Spivey Consulting Q&A with Adcoms from Yale, Harvard, Penn, Chicago etc.

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liz2534
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Re: Q&A with former Admissions Officer

Postby liz2534 » Tue Sep 24, 2013 4:10 pm

...
Last edited by liz2534 on Fri May 01, 2015 12:00 am, edited 1 time in total.

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MikeSpivey
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Re: Q&A with former Admissions Officer

Postby MikeSpivey » Tue Sep 24, 2013 5:13 pm

I thought I would share our new bios and about page:

http://spiveyconsulting.com/about/

If I knew how to resize my new avatar, I'd have one of those too :/

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BruinRegents
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Re: Q&A with former Admissions Officer

Postby BruinRegents » Tue Sep 24, 2013 5:20 pm

Looking good guys. Mike if you have a Mac, you can do it easily on Preview. Your right side seems to be blurry.

MikeSpivey wrote:I thought I would share our new bios and about page:

http://spiveyconsulting.com/about/

If I knew how to resize my new avatar, I'd have one of those too :/

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MikeSpivey
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Re: Q&A with former Admissions Officer

Postby MikeSpivey » Tue Sep 24, 2013 8:15 pm

BruinRegents wrote:Looking good guys. Mike if you have a Mac, you can do it easily on Preview. Your right side seems to be blurry.

MikeSpivey wrote:I thought I would share our new bios and about page:

http://spiveyconsulting.com/about/

If I knew how to resize my new avatar, I'd have one of those too :/


Thanks! Alas, no Mac, I'm old and windows based. Also I mean my TLS picture I had an admissions dart board pic ready to go but it's too many pixels. I can always bring the fox logo back I guess.

My bio picture needs to be more blurred for me! But what I take away from Karen and Jennifer in photogenically I give back in capital reserves. Oh wait, no I don't.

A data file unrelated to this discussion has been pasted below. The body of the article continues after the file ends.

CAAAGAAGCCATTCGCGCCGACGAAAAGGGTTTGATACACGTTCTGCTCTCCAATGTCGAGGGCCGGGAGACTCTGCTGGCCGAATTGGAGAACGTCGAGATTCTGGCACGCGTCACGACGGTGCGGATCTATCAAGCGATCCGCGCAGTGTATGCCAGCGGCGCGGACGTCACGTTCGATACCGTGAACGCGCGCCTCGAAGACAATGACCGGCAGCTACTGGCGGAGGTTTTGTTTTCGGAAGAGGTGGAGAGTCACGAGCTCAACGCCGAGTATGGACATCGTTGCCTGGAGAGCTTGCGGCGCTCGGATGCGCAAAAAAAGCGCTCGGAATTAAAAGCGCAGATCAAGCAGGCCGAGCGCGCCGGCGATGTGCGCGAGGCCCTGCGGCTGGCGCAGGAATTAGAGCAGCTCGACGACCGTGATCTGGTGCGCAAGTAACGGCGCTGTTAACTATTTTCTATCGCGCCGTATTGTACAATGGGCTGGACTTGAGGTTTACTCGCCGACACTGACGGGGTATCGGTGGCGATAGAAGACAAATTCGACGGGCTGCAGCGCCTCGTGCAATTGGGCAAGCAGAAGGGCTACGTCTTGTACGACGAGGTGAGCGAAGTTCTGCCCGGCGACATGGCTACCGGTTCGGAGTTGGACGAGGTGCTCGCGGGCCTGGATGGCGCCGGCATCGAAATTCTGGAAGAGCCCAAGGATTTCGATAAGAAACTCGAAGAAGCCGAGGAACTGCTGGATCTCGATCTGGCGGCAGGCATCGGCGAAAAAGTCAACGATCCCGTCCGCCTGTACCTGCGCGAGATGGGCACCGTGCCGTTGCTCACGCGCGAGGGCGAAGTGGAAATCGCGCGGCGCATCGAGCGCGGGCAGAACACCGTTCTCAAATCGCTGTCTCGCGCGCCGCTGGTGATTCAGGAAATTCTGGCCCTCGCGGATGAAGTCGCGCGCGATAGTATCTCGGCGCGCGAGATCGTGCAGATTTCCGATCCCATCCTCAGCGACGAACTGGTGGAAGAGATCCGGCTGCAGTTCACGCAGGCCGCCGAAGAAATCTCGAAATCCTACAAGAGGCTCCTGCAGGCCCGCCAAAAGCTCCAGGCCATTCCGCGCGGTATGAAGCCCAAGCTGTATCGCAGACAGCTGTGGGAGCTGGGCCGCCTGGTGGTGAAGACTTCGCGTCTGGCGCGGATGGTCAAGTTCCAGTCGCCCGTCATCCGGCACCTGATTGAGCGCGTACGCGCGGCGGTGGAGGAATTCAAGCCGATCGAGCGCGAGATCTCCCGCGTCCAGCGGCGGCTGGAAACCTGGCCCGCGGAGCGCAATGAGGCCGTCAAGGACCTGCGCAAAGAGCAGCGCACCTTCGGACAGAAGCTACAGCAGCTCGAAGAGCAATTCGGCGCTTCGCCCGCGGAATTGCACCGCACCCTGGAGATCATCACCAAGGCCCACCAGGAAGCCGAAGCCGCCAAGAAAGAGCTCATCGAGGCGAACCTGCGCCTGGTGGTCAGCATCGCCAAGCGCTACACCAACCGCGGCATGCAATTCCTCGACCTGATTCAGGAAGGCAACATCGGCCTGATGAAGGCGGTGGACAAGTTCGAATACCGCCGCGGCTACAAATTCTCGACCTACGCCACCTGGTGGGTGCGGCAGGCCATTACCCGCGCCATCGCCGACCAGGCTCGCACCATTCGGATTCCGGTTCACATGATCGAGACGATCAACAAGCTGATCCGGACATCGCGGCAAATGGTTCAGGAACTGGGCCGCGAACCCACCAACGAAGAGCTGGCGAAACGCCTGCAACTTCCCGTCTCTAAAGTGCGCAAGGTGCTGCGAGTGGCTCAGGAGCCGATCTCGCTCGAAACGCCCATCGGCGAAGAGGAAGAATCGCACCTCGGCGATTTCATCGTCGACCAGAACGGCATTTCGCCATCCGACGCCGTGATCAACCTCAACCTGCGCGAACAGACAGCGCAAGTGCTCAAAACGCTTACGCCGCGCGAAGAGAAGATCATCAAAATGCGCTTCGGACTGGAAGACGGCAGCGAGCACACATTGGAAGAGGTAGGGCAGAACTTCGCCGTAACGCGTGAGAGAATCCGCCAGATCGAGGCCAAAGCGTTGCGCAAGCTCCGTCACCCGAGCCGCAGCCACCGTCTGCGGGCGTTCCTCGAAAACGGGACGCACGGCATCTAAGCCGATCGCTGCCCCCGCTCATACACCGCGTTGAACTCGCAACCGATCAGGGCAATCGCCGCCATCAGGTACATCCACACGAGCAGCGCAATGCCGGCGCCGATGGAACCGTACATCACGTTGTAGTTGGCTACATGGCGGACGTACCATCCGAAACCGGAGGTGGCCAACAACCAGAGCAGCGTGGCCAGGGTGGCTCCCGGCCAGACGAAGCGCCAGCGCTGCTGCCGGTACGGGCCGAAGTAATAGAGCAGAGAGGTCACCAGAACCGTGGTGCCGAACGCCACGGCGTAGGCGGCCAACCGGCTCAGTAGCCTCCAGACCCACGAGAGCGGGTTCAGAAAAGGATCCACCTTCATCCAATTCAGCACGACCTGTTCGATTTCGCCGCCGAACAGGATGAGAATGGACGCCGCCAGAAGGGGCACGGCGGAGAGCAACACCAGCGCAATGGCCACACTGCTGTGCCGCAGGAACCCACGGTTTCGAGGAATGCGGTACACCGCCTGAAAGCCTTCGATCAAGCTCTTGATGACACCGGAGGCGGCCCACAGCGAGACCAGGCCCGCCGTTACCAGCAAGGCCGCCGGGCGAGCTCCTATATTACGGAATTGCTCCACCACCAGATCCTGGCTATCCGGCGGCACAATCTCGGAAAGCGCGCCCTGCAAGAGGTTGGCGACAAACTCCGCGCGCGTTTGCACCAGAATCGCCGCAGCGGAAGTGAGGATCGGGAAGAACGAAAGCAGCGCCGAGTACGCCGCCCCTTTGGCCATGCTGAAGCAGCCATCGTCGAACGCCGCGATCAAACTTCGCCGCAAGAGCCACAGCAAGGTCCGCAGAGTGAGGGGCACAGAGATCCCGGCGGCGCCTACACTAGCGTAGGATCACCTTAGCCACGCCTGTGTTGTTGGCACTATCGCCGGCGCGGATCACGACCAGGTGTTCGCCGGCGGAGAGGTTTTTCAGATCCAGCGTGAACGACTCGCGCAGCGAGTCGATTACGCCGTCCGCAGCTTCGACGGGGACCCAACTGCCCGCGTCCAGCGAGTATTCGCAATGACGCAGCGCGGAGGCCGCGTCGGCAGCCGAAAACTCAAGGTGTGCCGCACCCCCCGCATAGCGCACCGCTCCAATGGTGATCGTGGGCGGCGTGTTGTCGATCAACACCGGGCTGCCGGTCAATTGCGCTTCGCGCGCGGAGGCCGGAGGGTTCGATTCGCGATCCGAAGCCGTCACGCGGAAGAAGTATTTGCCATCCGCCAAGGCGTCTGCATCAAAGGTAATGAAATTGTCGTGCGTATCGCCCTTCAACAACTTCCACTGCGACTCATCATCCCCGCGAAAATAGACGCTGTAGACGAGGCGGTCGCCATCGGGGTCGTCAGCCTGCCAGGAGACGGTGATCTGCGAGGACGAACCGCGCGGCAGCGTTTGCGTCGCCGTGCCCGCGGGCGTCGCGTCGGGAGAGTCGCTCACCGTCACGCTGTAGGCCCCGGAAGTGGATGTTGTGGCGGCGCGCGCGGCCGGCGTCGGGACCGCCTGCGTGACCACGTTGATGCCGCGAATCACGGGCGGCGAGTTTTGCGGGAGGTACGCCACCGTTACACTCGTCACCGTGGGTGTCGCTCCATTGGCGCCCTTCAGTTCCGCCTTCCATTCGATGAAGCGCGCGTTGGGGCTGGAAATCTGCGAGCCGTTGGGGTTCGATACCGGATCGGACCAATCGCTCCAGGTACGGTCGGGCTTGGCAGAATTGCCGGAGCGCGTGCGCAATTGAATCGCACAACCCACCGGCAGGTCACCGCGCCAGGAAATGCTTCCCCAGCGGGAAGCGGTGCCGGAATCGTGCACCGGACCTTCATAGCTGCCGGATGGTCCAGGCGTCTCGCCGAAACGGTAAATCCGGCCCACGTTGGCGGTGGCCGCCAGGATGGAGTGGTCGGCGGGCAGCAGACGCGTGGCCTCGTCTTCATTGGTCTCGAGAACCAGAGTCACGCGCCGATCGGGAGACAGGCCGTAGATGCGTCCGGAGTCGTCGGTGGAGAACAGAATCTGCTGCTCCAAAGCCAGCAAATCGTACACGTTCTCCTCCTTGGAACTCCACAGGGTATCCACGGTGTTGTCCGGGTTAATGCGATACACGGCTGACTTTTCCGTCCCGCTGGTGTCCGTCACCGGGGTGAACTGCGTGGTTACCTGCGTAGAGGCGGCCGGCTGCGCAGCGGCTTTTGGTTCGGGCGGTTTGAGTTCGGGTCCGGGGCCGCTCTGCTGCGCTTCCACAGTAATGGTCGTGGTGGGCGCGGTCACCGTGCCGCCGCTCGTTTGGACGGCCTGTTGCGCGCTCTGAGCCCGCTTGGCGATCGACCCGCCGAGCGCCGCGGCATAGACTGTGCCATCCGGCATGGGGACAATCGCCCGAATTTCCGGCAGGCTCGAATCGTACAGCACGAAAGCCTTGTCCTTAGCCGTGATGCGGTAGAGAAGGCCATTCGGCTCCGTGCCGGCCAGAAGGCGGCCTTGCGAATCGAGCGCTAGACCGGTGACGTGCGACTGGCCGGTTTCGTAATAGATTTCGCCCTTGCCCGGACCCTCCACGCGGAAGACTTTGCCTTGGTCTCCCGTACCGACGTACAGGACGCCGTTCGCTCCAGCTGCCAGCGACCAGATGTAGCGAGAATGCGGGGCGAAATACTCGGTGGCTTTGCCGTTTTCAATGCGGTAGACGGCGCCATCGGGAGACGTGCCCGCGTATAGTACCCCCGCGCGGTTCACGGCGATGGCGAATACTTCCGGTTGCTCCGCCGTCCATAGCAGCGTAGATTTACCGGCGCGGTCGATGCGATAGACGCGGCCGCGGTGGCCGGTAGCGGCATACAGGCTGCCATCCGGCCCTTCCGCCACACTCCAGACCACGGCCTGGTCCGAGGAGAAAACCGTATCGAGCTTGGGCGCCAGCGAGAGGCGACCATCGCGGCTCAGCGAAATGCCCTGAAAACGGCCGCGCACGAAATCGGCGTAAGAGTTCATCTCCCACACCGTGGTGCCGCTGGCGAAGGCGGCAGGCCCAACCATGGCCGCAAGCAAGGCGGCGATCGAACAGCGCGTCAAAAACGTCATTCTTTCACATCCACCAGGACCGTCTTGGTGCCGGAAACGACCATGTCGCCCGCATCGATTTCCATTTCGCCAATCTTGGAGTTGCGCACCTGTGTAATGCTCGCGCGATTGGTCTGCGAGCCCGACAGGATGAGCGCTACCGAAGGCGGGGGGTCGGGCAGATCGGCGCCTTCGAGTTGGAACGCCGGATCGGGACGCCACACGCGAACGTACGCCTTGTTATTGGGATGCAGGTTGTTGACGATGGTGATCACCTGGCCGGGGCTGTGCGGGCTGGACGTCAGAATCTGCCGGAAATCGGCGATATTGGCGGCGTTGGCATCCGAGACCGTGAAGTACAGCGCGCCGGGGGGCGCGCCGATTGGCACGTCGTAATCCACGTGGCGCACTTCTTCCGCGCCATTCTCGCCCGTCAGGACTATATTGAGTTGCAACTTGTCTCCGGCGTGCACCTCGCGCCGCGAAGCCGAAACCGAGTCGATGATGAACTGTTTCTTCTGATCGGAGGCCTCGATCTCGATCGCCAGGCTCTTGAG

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BruinRegents
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Re: Q&A with former Admissions Officer

Postby BruinRegents » Tue Sep 24, 2013 8:25 pm

PMed you my e-mail. Send me the avatar and I'll resize it for you.

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TheMostDangerousLG
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Re: Q&A with former Admissions Officer

Postby TheMostDangerousLG » Wed Sep 25, 2013 8:58 am

My application at least one school is being held up because I put on my applications (in the education section) that I had graduated this summer, but I haven't technically done so (even though I'm done with classes) and need to get some stuff sorted out before my degree is officially conferred. Would it hurt my application if I wrote admissions an email saying, "My application wrongly notes that I had already received my degree. I am currently in the process of officially graduating, please look at my app in the meanwhile?" (Obviously it would be phrased in a slightly different manner.) I don't want my application being held up by this, and I don't see the impact of not technically having graduated when I just finished my last classes this summer, and so many applicants are still in undergrad.

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MikeSpivey
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Re: Q&A with former Admissions Officer

Postby MikeSpivey » Wed Sep 25, 2013 9:27 am

TheMostDangerousLG wrote:My application at least one school is being held up because I put on my applications (in the education section) that I had graduated this summer, but I haven't technically done so (even though I'm done with classes) and need to get some stuff sorted out before my degree is officially conferred. Would it hurt my application if I wrote admissions an email saying, "My application wrongly notes that I had already received my degree. I am currently in the process of officially graduating, please look at my app in the meanwhile?" (Obviously it would be phrased in a slightly different manner.) I don't want my application being held up by this, and I don't see the impact of not technically having graduated when I just finished my last classes this summer, and so many applicants are still in undergrad.


I agree you should be able to let law admissions offices know your application is complete, your degree simply has not been conferred. The majority of law applicants are in the same situation as the majority apply while in school.

You should work on the wording a bit though, yes :) I would suggest letting them know a timeline and what the delay is.

Humbert Humbert
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Re: Q&A with former Admissions Officer

Postby Humbert Humbert » Wed Sep 25, 2013 9:35 am

MikeSpivey wrote: